Following lunch we have a class of about ten girls, aged 6-16. Again, there is a wide range of skills. We have done some very fun lessons this week- giving directions was particularly fun. We set up a small obstacle course in the classroom and had the children instruct one another how to get through it, using “left”, “right”, “beside”, etc. We also drew maps and had them search for a ‘pot of gold’. While most are very, very shy, we have been able to encourage more participation through these types of activities. They also enjoy sitting in a circle and trying to express as many English words as possible by speaking in order and coming up with a word that begins with the last letter of the word that was said previous.
Susana, Suzanne, and I each come up with individual lessons for every day and then the other two act as helpers while one is the main instructor. I have enjoyed teaching grammar, and am surprised at how much the kids are interested in it. Grammar is so often considered a boring subject, but they actually seem to think full stops, exclamation points, and question marks are fantastic! Next week I am doing a lesson on creative writing. It is amazing how much lack of imagination these girls have. In their school systems, there is a focus on repetition and black-and-white answers. Even when we do art projects they want to copy out of a book or off of their neighbor’s paper. There is one highly advanced girl in the class, Shivani, who is 14 and going to a private English school thanks to a scholarship from IDEX. I have focused a lot this week on how to challenge her. She LOVES doing homework… the first time I sent her home with two pages she came back and asked for more the next day! But again, she is mostly concerned with right answers. She doesn’t like when I don’t put check marks next to her correct answers… I guess I relate to her a bit, because as many will attest to I am a touch obsessed with grades! I am excited to help supplement her private education in this class.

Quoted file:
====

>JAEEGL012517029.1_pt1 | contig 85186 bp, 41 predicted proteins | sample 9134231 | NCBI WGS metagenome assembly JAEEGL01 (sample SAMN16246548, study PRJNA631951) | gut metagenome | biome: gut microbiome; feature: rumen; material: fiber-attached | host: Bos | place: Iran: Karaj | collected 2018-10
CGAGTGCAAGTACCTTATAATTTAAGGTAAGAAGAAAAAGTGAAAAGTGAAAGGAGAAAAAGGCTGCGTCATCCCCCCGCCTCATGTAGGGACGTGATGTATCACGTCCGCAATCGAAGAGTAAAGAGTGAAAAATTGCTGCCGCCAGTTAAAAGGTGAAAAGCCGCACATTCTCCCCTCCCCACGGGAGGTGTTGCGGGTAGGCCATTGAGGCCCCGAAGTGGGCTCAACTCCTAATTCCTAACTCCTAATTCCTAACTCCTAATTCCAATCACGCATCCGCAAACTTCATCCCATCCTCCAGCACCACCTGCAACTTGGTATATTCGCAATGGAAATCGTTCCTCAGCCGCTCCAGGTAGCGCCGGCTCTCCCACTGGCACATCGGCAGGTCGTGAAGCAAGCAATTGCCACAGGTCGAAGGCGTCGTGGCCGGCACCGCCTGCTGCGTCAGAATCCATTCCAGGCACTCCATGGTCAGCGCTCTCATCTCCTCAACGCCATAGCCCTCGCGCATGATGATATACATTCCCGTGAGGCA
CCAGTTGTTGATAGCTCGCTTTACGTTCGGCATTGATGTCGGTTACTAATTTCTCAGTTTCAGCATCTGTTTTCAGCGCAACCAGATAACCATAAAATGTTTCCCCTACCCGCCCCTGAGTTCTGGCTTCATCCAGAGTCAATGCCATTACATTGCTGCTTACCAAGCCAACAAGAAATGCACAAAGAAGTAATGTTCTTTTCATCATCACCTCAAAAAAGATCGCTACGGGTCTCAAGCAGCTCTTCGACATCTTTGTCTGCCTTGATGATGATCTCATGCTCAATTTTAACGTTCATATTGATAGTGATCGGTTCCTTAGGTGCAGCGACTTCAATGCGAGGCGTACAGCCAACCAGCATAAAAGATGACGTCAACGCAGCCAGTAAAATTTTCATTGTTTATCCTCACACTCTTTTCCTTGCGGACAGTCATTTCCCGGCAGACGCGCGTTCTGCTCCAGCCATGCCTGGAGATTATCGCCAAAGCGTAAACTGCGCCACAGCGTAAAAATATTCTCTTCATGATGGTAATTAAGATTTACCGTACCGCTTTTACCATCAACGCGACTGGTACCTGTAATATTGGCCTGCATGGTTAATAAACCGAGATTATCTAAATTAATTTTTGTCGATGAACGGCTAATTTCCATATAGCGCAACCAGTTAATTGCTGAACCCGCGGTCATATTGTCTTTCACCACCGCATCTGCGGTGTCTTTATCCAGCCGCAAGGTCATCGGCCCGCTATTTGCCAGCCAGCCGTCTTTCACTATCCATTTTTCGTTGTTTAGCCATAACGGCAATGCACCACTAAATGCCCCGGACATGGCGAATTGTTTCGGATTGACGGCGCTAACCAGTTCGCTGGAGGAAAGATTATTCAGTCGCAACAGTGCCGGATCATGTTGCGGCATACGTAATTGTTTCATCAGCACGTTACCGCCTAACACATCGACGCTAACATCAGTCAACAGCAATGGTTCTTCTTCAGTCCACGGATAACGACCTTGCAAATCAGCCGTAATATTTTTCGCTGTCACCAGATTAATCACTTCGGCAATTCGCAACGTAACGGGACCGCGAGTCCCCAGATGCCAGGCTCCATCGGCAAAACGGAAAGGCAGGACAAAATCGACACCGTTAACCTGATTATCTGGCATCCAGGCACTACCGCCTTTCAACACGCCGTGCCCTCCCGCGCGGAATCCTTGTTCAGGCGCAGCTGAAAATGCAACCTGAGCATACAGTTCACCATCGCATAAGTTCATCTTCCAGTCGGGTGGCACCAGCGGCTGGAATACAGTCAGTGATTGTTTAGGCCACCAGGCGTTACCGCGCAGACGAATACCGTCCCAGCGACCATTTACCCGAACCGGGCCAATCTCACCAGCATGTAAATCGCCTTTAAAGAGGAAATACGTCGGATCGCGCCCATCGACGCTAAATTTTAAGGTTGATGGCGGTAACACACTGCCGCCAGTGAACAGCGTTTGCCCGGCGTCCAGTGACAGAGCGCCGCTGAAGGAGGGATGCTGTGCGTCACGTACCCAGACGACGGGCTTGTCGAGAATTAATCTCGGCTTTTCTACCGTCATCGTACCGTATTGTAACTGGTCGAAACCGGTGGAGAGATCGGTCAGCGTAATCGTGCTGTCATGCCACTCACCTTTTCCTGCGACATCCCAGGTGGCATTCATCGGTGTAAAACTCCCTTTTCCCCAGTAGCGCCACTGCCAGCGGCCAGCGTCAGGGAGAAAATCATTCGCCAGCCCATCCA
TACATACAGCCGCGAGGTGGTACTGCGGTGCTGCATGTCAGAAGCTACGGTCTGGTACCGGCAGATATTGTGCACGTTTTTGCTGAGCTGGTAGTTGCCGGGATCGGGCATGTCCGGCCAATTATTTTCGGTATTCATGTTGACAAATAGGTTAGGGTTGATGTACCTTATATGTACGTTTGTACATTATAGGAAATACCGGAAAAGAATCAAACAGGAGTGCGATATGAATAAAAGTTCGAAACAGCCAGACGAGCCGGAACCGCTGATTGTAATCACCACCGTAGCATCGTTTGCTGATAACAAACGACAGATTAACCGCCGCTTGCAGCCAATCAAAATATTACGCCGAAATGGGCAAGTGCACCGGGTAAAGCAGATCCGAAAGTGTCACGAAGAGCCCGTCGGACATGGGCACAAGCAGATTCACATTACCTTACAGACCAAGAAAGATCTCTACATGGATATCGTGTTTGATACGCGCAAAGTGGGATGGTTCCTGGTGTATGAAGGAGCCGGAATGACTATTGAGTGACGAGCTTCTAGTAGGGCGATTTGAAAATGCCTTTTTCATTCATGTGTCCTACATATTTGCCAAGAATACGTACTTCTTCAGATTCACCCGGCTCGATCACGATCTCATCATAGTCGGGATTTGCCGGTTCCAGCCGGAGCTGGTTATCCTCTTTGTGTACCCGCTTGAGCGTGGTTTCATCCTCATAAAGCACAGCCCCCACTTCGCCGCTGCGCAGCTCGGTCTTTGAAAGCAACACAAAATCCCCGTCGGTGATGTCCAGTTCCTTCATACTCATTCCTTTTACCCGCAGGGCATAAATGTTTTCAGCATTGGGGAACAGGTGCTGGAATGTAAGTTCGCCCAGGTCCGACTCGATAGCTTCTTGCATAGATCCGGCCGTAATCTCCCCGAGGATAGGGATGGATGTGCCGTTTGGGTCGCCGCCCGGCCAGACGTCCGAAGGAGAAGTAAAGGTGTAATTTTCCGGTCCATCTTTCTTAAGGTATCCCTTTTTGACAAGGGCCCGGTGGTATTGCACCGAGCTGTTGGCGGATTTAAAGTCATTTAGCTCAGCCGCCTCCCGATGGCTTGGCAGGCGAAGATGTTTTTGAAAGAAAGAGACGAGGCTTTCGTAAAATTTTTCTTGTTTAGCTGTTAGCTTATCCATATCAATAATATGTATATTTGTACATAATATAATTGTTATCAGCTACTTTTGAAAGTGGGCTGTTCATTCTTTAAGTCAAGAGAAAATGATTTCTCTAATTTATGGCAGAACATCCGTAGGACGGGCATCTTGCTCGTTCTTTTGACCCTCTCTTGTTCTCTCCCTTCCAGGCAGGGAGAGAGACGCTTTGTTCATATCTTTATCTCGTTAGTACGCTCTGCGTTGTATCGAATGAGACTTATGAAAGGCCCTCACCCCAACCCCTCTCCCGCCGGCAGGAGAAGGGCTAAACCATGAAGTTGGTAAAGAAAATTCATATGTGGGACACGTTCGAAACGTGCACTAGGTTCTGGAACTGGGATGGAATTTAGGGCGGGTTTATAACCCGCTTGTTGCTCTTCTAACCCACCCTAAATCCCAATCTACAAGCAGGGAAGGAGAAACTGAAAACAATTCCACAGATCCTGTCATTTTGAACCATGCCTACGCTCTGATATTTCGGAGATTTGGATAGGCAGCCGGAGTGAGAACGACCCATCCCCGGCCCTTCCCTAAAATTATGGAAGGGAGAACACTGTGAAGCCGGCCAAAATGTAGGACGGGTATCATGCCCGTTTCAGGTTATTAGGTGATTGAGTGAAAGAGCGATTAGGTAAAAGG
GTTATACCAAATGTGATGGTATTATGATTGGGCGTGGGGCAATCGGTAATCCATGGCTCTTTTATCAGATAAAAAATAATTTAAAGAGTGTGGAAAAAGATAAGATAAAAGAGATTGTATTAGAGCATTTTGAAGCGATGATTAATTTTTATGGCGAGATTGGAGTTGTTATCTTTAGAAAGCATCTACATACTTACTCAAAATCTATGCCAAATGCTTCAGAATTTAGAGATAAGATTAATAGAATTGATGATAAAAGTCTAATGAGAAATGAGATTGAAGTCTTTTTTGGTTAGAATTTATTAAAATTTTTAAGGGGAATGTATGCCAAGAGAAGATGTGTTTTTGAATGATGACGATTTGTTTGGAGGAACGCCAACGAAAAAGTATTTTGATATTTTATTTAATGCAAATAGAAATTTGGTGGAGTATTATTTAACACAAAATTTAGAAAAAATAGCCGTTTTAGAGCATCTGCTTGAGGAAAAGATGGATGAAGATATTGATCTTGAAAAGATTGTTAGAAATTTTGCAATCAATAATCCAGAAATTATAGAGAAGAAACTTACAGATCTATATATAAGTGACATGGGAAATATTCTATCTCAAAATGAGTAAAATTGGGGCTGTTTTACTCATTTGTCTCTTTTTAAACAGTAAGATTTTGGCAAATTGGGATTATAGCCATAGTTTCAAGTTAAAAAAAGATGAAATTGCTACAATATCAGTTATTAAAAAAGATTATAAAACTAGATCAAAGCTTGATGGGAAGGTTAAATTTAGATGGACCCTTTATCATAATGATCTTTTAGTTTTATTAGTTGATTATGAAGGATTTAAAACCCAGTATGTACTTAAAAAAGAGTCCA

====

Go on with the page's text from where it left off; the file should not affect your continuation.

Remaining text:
Well… I have so much more to say! Every night is some new adventure… a couple of nights ago we were all (20ish volunteers living in camp) invited to a wedding by the Headmaster of a school for disabled children where two of the volunteers work. I felt like I would be imposing by attending, but it was insisted upon us, and I’m so happy we had this experience! It was quite fun that evening getting all dolled up- I felt like I was with a bunch of girlfriends getting ready to go out dancing! One of the girls was blasting club music from her computer as we did our makeup and hair (well… everyone else did their hair, of course!). After this, an Indian woman who works at our camp, Sangeeta, was a complete doll to wrap ALL of our saris up- not a small task, and one that we would have been lost at!